Geliebter, I am beside myself. I am dying of anxiety now that I know you are in danger. Come back as soon as possible. I feel as if I am going insane. The weather is beautiful here and everything seems so peaceful that I am ashamed of myself … You know I have always told you that I would die if anything happened to you. From our first meeting on, I have promised myself to follow you wherever you go, even to death. You know I live only for your love. Yours, Eva.
By 1945, a matured Eva rose to unexpected heights. On April 15, she managed to fly from Munich to the Chancellery in Berlin. Hitler ordered her to return to Munich. She refused and reportedly said, "Do you think I will let you die alone?"
In the early hours of April 29, Hitler and Eva Braun were married. On that same day, according to Traudl Junge, when Hitler summoned her to record his Last Will and Political Testament he apologized for troubling her and enquired “with his usual kindness” whether all of her needs were being taken care of.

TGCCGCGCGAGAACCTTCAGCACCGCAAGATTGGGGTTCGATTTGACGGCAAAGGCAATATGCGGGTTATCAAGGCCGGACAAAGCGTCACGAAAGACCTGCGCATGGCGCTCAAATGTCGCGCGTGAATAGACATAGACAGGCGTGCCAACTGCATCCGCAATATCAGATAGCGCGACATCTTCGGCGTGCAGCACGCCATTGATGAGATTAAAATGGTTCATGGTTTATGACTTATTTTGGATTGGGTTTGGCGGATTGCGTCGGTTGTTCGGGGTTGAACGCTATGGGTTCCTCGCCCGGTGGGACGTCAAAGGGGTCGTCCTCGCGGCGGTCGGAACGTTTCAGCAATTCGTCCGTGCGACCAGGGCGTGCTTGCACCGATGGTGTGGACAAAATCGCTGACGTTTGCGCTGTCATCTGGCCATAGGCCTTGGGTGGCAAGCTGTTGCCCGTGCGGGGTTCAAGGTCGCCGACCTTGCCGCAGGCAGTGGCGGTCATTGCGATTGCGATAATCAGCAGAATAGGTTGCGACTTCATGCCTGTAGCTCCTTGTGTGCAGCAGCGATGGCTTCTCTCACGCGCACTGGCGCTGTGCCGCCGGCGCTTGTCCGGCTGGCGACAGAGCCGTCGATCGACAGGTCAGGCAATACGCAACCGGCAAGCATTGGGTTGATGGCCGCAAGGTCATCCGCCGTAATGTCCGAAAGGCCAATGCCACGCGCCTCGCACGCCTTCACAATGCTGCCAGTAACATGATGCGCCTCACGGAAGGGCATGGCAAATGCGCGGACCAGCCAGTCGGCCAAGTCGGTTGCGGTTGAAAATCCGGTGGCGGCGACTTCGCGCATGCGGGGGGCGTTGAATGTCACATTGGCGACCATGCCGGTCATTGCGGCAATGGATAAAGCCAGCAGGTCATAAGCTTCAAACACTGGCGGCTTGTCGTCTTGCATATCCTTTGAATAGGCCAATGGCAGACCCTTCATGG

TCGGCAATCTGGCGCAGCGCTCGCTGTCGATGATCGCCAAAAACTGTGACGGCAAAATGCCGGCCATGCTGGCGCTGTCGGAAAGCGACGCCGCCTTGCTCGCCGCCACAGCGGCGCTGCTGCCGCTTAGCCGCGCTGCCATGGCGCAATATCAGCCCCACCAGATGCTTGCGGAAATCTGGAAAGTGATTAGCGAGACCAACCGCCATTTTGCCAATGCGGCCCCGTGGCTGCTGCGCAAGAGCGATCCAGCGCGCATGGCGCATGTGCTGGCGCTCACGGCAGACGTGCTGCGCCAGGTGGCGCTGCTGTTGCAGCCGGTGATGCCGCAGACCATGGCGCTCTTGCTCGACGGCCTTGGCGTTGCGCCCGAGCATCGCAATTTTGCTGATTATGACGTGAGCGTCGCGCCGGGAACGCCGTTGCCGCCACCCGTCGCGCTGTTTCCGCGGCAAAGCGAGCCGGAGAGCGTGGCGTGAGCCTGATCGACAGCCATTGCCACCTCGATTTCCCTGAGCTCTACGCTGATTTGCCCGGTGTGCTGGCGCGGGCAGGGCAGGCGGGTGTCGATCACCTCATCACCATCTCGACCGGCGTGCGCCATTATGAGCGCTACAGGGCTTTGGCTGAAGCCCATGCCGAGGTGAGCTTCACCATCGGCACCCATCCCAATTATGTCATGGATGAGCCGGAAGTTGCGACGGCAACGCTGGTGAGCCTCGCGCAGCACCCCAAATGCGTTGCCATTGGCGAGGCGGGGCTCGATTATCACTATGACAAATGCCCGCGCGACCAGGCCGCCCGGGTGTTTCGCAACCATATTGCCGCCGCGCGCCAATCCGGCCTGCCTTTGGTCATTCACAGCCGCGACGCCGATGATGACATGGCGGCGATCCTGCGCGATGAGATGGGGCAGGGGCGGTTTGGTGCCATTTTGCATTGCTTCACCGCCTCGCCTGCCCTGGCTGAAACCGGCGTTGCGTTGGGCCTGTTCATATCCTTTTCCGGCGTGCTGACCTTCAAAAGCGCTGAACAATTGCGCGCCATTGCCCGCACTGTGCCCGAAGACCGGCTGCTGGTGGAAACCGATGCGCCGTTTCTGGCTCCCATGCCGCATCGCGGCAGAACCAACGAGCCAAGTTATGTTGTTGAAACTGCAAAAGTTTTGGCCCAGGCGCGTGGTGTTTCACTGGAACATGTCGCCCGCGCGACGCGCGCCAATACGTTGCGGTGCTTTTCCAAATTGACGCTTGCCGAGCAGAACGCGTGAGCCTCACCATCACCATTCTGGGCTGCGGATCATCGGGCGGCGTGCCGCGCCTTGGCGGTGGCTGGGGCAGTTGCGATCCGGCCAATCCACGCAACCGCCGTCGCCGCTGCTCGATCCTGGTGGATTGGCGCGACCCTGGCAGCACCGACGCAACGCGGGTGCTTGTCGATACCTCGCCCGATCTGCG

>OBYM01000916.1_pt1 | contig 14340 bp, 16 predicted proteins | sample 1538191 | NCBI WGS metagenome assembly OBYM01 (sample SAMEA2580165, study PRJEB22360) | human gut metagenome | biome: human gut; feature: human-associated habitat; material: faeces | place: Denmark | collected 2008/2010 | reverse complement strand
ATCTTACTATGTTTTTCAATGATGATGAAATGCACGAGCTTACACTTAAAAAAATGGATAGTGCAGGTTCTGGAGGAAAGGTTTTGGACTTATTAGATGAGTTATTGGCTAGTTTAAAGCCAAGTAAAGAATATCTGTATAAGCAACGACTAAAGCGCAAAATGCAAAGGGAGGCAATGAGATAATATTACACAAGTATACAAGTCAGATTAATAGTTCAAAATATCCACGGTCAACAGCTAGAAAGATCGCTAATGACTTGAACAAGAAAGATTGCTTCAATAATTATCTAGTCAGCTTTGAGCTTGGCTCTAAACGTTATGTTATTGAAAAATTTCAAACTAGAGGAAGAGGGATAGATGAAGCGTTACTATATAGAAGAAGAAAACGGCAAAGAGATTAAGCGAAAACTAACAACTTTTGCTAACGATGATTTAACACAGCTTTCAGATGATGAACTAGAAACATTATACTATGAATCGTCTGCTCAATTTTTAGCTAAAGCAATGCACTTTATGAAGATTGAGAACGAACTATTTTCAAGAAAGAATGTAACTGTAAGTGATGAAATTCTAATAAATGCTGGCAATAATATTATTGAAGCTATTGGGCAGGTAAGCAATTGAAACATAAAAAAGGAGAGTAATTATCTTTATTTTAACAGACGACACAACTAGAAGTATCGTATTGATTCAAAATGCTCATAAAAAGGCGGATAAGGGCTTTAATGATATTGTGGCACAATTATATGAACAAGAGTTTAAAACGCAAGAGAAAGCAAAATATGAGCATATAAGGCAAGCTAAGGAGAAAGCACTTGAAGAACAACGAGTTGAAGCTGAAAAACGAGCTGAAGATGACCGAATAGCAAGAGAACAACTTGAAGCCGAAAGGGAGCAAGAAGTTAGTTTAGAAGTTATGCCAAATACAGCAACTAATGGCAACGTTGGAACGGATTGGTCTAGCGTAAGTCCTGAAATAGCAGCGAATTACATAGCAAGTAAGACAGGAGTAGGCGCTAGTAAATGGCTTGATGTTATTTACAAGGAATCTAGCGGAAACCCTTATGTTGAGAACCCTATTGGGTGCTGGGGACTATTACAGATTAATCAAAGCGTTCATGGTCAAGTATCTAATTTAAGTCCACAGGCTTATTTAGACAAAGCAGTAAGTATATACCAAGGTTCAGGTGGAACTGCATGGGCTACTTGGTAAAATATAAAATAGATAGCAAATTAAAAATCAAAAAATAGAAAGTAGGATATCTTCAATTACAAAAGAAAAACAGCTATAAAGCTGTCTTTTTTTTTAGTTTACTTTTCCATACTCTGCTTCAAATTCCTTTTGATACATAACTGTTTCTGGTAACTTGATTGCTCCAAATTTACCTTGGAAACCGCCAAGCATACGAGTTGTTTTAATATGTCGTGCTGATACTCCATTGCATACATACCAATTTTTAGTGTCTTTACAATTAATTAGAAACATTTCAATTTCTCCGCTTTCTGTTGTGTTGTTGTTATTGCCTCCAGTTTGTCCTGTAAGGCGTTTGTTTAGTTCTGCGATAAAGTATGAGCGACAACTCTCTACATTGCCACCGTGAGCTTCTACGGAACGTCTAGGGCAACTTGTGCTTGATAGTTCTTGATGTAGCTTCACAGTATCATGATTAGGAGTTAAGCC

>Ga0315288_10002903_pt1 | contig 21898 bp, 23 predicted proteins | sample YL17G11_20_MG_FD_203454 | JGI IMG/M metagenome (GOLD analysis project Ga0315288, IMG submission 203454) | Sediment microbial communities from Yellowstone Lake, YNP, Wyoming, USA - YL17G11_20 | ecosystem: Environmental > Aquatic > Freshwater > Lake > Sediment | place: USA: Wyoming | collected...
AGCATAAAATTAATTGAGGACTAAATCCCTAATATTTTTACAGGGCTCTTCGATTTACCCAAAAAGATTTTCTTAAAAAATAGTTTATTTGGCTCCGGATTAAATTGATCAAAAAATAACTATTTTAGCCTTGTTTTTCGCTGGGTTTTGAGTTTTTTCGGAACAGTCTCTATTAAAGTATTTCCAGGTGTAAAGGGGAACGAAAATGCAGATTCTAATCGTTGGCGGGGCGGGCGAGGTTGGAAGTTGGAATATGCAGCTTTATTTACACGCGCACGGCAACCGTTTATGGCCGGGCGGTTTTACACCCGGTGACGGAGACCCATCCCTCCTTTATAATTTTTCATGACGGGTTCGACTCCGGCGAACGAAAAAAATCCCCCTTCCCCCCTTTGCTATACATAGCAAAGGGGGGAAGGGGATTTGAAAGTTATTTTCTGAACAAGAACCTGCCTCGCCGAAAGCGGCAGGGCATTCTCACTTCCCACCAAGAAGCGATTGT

In his Will, Hitler calls Eva his wife three times, ending with “I myself and my wife … choose death.”
A gentleman and man of honor to the end, we can say proudly that Adolf Hitler inspired steadfast devotion and uncommon strength from women as well as men - women who held him, and still hold him, in the highest esteem, as he did them.